Cobb: A Likeable Woman is my most emotionally-wrought thriller to date. When I was writing it, I set out to challenge myself to cook up a closed-circle mystery in the vein of say, Lucy Foley, and I really wanted to probe dysfunctional family dynamics and long-held family secrets.
It’s similar to my first three in that it takes place in the lush but eerie East Texas woods, and deals with issues of power, wealth, murder, and sex. But for this one, I went deeper into the mother-daughter relationship between Kira and Sadie and how art, and also grief, can bind us together, even across the boundaries of time.
Paste: I’ve heard you mention before that A Likeable Woman is kind of a tongue-in-cheek title—how so, would you say?
Cobb: Ha! Yes. Well, to put it delicately, both The Hunting Wives and My Summer Darlings feature posh women behaving badly, sometimes very badly. And maybe there was a tiny bit of backlash from some readers who voiced that my female characters aren’t likeable enough. So I wanted to play with the notion of “likeability” here, which is something that’s rarely ever discussed when it comes to male characters.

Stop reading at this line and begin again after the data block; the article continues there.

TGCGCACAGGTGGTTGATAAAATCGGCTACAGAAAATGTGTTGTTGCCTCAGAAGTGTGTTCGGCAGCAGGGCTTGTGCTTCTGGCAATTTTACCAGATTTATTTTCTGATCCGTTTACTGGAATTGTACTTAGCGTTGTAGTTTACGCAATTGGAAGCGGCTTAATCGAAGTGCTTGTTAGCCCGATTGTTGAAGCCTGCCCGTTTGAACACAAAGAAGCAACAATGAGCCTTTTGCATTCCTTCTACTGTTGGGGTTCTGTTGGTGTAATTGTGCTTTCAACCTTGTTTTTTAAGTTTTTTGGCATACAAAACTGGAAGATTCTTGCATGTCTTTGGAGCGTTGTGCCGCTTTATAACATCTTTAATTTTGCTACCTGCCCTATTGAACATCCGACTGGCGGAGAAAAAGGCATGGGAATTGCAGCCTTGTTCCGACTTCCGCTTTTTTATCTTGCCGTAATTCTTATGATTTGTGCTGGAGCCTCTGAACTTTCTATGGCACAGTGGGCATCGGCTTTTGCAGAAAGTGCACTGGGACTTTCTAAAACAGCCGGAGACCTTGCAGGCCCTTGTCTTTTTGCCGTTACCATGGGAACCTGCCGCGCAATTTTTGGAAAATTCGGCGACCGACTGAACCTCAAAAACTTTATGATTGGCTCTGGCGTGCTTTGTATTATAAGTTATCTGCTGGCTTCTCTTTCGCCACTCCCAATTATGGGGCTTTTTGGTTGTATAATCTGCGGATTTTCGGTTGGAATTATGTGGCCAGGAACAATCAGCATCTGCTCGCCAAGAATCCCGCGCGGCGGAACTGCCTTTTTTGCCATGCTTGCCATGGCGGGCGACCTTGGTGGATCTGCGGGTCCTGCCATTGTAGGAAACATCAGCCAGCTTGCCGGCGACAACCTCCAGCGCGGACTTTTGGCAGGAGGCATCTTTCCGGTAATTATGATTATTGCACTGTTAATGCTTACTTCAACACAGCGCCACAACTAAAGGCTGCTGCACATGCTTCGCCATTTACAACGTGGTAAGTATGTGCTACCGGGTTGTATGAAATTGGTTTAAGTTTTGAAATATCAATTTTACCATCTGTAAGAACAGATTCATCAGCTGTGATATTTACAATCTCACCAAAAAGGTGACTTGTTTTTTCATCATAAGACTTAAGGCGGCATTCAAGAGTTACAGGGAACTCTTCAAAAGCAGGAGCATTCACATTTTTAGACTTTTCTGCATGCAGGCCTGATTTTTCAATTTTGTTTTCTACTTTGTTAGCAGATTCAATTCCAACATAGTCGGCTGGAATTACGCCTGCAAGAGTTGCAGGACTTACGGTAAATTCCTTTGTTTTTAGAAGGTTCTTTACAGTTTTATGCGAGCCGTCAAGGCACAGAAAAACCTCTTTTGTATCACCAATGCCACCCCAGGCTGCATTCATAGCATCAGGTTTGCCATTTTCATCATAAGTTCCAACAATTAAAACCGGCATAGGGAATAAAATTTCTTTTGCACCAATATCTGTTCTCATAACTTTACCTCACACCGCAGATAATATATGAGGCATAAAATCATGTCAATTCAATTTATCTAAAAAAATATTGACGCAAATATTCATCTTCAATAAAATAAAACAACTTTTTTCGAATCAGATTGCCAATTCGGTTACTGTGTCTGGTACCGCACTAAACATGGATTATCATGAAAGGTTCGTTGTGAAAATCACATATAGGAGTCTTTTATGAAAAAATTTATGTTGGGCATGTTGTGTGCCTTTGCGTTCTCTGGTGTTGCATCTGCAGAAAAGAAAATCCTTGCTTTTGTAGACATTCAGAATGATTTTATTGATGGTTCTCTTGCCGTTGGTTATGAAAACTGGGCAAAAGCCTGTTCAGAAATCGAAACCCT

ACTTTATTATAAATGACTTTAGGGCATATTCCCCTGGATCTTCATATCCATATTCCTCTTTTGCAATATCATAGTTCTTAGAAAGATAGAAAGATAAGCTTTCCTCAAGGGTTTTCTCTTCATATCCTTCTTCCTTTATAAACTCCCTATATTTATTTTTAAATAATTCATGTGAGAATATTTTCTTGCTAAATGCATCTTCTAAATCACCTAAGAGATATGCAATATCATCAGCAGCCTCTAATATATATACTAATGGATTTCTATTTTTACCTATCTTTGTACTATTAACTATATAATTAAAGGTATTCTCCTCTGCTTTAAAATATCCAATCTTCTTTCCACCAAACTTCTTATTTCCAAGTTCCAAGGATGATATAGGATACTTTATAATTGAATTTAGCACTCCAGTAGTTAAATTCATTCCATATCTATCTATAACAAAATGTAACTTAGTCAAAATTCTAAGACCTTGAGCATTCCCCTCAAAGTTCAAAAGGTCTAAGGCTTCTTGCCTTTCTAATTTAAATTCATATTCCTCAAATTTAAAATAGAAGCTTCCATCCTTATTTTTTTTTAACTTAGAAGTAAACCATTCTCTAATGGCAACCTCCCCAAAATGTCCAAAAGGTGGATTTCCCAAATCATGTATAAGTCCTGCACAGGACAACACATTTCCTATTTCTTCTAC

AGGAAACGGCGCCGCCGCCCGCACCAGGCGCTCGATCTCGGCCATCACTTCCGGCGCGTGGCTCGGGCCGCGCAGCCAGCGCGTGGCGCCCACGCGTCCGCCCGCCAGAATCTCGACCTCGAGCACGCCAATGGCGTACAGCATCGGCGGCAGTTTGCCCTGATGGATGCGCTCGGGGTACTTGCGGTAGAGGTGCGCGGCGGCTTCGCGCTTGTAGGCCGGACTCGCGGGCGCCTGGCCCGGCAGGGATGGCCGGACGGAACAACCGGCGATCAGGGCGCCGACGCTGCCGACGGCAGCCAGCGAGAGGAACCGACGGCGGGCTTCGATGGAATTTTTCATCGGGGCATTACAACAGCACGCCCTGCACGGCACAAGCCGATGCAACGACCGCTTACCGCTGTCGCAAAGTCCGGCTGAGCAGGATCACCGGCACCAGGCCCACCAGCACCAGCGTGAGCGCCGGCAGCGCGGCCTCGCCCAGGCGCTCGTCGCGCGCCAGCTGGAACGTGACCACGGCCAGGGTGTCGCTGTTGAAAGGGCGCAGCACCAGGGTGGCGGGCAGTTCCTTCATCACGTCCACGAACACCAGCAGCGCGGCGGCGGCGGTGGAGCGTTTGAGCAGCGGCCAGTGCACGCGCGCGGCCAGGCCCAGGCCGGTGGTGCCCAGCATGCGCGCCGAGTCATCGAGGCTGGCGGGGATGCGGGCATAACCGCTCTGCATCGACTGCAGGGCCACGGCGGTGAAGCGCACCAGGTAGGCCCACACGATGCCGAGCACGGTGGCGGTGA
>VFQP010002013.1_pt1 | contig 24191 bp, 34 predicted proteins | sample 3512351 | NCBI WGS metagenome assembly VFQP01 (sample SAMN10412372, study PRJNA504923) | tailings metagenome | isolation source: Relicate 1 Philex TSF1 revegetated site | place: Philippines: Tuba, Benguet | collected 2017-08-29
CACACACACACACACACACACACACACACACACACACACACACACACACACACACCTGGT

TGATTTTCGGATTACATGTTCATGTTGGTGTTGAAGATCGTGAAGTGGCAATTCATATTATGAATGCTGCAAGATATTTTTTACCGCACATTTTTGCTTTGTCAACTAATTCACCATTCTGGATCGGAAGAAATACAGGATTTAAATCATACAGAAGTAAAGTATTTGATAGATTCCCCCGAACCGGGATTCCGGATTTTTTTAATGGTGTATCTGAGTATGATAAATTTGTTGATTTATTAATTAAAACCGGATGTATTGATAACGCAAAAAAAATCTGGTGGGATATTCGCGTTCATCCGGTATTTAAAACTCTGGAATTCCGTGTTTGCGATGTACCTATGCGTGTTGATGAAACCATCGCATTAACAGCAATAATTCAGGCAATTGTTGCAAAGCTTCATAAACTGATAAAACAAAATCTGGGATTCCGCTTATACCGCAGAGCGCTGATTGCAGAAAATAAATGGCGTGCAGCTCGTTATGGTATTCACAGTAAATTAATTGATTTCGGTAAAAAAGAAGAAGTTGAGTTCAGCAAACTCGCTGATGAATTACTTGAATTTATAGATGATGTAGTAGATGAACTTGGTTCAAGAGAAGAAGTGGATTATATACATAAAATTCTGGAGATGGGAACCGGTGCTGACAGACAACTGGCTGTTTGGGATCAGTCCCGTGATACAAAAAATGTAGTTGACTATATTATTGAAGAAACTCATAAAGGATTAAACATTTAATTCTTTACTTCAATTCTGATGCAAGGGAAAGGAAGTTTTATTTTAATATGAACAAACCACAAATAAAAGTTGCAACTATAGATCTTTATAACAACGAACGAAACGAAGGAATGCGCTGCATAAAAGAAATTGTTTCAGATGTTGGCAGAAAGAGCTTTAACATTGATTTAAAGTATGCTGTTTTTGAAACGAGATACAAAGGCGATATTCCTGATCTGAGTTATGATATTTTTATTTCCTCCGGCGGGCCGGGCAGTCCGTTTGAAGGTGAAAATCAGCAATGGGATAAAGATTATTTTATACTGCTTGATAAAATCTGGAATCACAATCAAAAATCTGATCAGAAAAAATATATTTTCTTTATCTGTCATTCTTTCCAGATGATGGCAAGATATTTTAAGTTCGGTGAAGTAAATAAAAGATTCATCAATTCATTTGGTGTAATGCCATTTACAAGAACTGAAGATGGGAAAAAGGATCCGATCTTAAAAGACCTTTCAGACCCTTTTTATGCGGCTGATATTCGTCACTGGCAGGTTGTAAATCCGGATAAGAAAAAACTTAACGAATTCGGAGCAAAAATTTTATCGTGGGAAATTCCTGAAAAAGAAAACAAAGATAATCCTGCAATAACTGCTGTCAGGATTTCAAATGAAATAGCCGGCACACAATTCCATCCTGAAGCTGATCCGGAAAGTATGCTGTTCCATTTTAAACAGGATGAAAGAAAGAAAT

Sadie is an artist, and something of a rebel in her small suburb, constantly chafing at the constraints of being hemmed in as a housewife in a small, suffocating, Tupperware-toting neighborhood. I feel like she’s very root-worthy, but her fellow female (and male) characters judge her pretty harshly, which ultimately leads to her demise. As for Kira, she is my most likeable female character to date. She’s been robbed of her mother, who was also her best friend, and her life has been all but frozen in place since that tragedy occurred. Now, returning home to finally investigate and dig up the truth, she finds danger lurking at every turn. Even though she’s very much outside the box—she herself is an artist, albeit a lapsed one—she’s not as openly provocative as my previous female characters and I hope that, along with Sadie, readers will be rooting for her from the first page to the last.